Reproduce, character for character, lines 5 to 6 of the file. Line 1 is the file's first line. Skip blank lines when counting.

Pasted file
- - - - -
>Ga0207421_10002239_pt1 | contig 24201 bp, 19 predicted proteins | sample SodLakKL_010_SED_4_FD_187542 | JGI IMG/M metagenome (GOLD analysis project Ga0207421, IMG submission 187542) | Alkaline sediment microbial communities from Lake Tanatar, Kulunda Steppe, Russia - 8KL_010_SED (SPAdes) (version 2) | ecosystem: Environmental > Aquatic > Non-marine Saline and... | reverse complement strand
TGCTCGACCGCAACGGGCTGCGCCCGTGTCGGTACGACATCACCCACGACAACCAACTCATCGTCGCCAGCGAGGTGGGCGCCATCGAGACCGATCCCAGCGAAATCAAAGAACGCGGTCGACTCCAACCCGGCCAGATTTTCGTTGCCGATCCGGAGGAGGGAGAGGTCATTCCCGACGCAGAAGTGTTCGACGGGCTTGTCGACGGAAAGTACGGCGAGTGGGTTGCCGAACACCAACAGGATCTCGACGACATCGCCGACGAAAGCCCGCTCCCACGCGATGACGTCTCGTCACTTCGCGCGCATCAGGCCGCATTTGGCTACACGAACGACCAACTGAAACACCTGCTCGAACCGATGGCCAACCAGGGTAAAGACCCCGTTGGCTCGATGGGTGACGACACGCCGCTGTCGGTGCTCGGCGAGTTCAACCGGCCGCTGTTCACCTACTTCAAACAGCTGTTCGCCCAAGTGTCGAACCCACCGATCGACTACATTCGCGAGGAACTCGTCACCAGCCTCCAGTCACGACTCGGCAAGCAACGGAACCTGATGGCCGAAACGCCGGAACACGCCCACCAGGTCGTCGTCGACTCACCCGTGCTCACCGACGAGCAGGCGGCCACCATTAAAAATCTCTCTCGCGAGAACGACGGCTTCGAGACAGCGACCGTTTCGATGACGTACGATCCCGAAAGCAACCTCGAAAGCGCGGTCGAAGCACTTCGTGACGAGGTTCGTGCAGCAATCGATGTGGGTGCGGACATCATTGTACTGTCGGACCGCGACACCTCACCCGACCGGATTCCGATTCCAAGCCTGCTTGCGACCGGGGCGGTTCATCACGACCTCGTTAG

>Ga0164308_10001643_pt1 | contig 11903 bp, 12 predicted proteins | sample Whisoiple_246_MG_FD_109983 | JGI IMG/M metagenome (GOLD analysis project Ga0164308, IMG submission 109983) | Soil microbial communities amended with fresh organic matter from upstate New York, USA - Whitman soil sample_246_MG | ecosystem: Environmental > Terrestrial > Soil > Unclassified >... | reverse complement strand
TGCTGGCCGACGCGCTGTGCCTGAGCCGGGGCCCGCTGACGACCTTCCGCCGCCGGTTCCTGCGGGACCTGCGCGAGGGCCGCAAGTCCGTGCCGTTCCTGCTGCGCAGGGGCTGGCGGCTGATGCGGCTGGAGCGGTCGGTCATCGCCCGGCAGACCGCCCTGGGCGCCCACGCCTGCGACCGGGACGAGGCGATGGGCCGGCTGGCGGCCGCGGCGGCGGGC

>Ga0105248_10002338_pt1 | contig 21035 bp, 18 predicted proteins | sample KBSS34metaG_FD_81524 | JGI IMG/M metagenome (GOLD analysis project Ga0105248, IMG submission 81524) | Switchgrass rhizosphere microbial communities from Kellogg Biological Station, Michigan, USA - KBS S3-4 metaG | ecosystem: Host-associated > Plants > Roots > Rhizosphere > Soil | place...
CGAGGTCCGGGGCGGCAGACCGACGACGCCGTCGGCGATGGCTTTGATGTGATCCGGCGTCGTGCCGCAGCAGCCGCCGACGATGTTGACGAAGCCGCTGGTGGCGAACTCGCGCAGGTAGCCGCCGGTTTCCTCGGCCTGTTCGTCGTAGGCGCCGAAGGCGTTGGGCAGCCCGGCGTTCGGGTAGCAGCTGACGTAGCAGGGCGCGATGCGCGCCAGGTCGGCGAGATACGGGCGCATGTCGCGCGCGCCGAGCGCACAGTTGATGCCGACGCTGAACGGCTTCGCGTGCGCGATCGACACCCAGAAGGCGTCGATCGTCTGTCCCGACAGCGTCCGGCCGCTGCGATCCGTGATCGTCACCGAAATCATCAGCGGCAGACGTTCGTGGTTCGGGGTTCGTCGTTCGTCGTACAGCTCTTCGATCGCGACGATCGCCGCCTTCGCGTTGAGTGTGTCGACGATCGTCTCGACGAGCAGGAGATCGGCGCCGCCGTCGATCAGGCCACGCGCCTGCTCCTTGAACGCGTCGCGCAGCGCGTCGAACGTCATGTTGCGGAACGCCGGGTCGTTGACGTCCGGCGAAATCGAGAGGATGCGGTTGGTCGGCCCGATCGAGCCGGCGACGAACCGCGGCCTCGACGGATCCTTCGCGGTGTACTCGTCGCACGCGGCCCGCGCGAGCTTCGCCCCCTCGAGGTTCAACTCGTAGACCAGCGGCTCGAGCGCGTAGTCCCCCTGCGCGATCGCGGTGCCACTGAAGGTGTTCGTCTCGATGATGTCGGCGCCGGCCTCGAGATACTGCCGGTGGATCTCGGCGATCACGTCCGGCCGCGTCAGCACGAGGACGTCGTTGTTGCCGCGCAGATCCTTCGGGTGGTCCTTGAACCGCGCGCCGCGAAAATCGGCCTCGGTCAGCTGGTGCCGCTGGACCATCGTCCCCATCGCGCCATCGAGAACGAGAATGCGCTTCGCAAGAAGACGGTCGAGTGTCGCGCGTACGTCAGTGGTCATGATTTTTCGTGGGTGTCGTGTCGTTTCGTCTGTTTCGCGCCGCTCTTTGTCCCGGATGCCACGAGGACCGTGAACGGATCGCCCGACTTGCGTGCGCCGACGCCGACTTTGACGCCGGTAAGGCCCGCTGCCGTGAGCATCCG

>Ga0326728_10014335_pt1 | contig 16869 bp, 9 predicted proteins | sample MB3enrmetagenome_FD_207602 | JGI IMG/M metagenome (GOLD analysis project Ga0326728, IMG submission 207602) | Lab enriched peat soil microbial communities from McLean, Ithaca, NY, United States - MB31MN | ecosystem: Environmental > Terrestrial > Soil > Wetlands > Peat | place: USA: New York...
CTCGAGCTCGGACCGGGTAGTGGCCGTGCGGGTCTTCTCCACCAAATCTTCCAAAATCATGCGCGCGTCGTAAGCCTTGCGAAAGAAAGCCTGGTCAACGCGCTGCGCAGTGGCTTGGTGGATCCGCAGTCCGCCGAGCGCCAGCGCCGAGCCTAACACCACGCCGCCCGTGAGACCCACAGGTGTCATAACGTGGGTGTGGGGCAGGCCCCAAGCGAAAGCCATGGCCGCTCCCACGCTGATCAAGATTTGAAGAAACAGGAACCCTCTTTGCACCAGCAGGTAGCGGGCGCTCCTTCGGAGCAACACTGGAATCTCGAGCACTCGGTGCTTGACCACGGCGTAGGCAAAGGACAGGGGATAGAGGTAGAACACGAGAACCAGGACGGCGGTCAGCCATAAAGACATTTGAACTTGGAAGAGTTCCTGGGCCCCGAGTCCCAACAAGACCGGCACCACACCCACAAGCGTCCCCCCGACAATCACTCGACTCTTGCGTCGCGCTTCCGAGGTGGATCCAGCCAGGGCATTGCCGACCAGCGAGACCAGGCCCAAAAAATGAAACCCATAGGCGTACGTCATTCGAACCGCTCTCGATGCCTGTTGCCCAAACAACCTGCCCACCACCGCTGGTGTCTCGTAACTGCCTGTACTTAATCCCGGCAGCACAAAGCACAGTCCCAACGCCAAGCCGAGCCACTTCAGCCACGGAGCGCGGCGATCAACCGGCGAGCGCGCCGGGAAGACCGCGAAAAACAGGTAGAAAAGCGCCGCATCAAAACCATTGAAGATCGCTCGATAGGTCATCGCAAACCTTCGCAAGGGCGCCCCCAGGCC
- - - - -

>Ga0105248_10002338_pt1 | contig 21035 bp, 18 predicted proteins | sample KBSS34metaG_FD_81524 | JGI IMG/M metagenome (GOLD analysis project Ga0105248, IMG submission 81524) | Switchgrass rhizosphere microbial communities from Kellogg Biological Station, Michigan, USA - KBS S3-4 metaG | ecosystem: Host-associated > Plants > Roots > Rhizosphere > Soil | place...
CGAGGTCCGGGGCGGCAGACCGACGACGCCGTCGGCGATGGCTTTGATGTGATCCGGCGTCGTGCCGCAGCAGCCGCCGACGATGTTGACGAAGCCGCTGGTGGCGAACTCGCGCAGGTAGCCGCCGGTTTCCTCGGCCTGTTCGTCGTAGGCGCCGAAGGCGTTGGGCAGCCCGGCGTTCGGGTAGCAGCTGACGTAGCAGGGCGCGATGCGCGCCAGGTCGGCGAGATACGGGCGCATGTCGCGCGCGCCGAGCGCACAGTTGATGCCGACGCTGAACGGCTTCGCGTGCGCGATCGACACCCAGAAGGCGTCGATCGTCTGTCCCGACAGCGTCCGGCCGCTGCGATCCGTGATCGTCACCGAAATCATCAGCGGCAGACGTTCGTGGTTCGGGGTTCGTCGTTCGTCGTACAGCTCTTCGATCGCGACGATCGCCGCCTTCGCGTTGAGTGTGTCGACGATCGTCTCGACGAGCAGGAGATCGGCGCCGCCGTCGATCAGGCCACGCGCCTGCTCCTTGAACGCGTCGCGCAGCGCGTCGAACGTCATGTTGCGGAACGCCGGGTCGTTGACGTCCGGCGAAATCGAGAGGATGCGGTTGGTCGGCCCGATCGAGCCGGCGACGAACCGCGGCCTCGACGGATCCTTCGCGGTGTACTCGTCGCACGCGGCCCGCGCGAGCTTCGCCCCCTCGAGGTTCAACTCGTAGACCAGCGGCTCGAGCGCGTAGTCCCCCTGCGCGATCGCGGTGCCACTGAAGGTGTTCGTCTCGATGATGTCGGCGCCGGCCTCGAGATACTGCCGGTGGATCTCGGCGATCACGTCCGGCCGCGTCAGCACGAGGACGTCGTTGTTGCCGCGCAGATCCTTCGGGTGGTCCTTGAACCGCGCGCCGCGAAAATCGGCCTCGGTCAGCTGGTGCCGCTGGACCATCGTCCCCATCGCGCCATCGAGAACGAGAATGCGCTTCGCAAGAAGACGGTCGAGTGTCGCGCGTACGTCAGTGGTCATGATTTTTCGTGGGTGTCGTGTCGTTTCGTCTGTTTCGCGCCGCTCTTTGTCCCGGATGCCACGAGGACCGTGAACGGATCGCCCGACTTGCGTGCGCCGACGCCGACTTTGACGCCGGTAAGGCCCGCTGCCGTGAGCATCCG